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CNN's Jake Tapper interviewed Democratic presidential candidate Amy Klobuchar on March 17, 2019. CNN's Jake Tapper interviewed Democratic presidential candidate Amy Klobuchar on March 17, 2019.

CNN's Jake Tapper interviewed Democratic presidential candidate Amy Klobuchar on March 17, 2019.

Louis Jacobson
By Louis Jacobson March 22, 2019

Did African-American incarceration drop 65% under Amy Klobuchar?

EDITOR’S NOTE, March 22, 2019: We initially rated this statement Half True, in an article we have archived here. However, we reviewed our findings after the Washington Post Fact Checker subsequently noticed problems with the Vera Institute’s data. We have changed our rating to False.

Public sentiment about criminal justice policy has evolved in recent years, putting pressure on the former prosecutors who are running for president to answer for their records in the judicial system, particularly about any racial disparities in arrests and sentencing.

We previously reviewed the criminal justice record of Sen. Kamala Harris, D-Calif., who served as both the district attorney for San Francisco and the state attorney general for California. Now, the scrutiny is coming for Sen. Amy Klobuchar, D-Minn., who served as county attorney of Hennepin County, which includes Minneapolis, between 1999 and 2007.

CNN’s Jake Tapper brought up the issue during an interview with Klobuchar on March 17, 2019.

Tapper: "A study from around that time, from during your time heading that office, by one of your predecessors, then with the Council on Crime and Justice, found wide racial disparities in the justice system at the time you took office. It preceded you, but they issued this report during your time there. Minnesota Public Radio wrote, ‘The ratio of blacks sent to Minnesota prisons compared to whites is the highest in the country. People who are black account for 70 percent of Hennepin County's drug cases. If convicted, they are sentenced to time behind bars at three times the rate of whites guilty of the same offense.’ Now, that was data from the start of your term. When you were the county attorney, did you do anything to try to improve these broad, stark racial disparities? And, if so, what did you do?"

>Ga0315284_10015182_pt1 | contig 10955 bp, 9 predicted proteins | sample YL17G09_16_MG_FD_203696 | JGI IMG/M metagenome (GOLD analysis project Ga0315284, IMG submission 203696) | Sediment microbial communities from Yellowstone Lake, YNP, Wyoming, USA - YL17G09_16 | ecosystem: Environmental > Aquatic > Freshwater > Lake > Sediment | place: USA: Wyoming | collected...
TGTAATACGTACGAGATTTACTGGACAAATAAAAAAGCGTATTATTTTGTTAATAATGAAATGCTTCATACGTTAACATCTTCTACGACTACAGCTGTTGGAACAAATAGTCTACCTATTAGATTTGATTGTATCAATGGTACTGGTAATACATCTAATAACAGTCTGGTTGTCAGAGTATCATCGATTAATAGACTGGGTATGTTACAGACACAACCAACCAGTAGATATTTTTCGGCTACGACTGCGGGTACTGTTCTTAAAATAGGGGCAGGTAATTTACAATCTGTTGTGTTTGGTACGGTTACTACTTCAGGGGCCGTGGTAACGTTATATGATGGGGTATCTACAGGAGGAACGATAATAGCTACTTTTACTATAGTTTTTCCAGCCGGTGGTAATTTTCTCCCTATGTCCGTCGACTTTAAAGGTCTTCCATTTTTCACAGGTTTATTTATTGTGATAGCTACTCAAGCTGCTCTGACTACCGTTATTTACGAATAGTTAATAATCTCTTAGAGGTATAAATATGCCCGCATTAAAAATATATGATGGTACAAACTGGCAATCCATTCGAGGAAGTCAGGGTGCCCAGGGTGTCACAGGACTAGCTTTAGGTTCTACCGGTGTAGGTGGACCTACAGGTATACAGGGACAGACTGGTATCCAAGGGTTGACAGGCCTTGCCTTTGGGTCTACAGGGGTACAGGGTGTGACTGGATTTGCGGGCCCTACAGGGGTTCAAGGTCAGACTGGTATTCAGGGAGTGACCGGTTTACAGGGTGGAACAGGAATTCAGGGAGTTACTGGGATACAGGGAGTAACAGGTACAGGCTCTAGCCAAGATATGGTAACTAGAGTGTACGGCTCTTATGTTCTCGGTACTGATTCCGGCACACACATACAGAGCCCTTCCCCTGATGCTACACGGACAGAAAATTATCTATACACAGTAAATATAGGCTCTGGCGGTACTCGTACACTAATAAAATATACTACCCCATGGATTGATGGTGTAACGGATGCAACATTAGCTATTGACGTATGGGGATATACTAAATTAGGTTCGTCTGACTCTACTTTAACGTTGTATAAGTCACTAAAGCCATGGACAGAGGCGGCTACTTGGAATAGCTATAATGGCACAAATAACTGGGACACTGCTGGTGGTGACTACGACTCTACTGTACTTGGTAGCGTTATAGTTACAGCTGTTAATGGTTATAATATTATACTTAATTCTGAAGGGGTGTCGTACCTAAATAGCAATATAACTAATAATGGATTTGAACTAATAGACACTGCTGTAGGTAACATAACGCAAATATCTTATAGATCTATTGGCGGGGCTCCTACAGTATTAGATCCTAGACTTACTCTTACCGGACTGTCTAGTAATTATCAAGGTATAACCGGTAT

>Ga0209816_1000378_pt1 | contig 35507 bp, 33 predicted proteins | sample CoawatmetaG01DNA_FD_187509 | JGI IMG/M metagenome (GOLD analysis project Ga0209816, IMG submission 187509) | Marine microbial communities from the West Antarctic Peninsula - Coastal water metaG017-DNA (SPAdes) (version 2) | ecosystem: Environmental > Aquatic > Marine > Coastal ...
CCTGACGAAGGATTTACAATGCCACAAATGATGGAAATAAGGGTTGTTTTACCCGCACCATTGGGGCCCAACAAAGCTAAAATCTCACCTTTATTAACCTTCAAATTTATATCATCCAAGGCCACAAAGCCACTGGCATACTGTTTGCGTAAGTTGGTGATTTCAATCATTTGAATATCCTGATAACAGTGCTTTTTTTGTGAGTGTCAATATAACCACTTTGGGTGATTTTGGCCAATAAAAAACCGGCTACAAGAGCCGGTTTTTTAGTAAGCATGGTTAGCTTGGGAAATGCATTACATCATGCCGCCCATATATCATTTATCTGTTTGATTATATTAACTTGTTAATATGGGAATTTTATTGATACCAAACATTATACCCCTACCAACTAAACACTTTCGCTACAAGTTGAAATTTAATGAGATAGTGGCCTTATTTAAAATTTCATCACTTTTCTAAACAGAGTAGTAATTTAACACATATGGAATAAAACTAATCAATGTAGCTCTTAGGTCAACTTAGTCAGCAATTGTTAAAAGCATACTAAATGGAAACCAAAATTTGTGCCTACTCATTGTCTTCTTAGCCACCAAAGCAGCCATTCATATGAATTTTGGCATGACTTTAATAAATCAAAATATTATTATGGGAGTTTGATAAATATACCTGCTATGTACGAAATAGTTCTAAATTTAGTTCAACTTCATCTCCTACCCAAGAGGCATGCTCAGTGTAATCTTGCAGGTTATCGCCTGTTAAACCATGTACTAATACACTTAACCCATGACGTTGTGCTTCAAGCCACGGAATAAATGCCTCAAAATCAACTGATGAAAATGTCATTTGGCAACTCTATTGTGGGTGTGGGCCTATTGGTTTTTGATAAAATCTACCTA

Klobuchar: "Of course I did, Jake. In fact, if you look at the data, you will see there was a 65 percent decrease in incarceration of African-Americans when you go from the beginning of my term to the end."

We initially rated Klobuchar’s statement as Half True, based on data from the Vera Institute of Justice, which collects data on criminal justice topics. However, the Washington Post Fact Checker subsequently noticed problems with the institute’s data for jails in the county, so we took a new look.

After this review, we concluded that the data for jails is too compromised for us to rely on it. However, other data does show a decline in African-American incarceration on her watch, though the scale is smaller.

Data on African-Americans in Hennepin County jails

The Vera database includes historical data on incarceration rates in a wide variety of jurisdictions around the country. Hennepin County is one of them. The data includes both jails and prisons. On air with Tapper, Klobuchar didn’t specify which metric she was using. After the interview aired, Klobuchar’s staff contacted CNN to clarify that she was referring to jails.

Here’s a chart comparing incarceration rates for African-Americans in Hennepin County (in shades of red) with incarceration rates for African-Americans in the United States as a whole (in shades of blue). The "rate" used in the data is the number of African-Americans who are incarcerated per 100,000 residents between the ages of 15 and 64.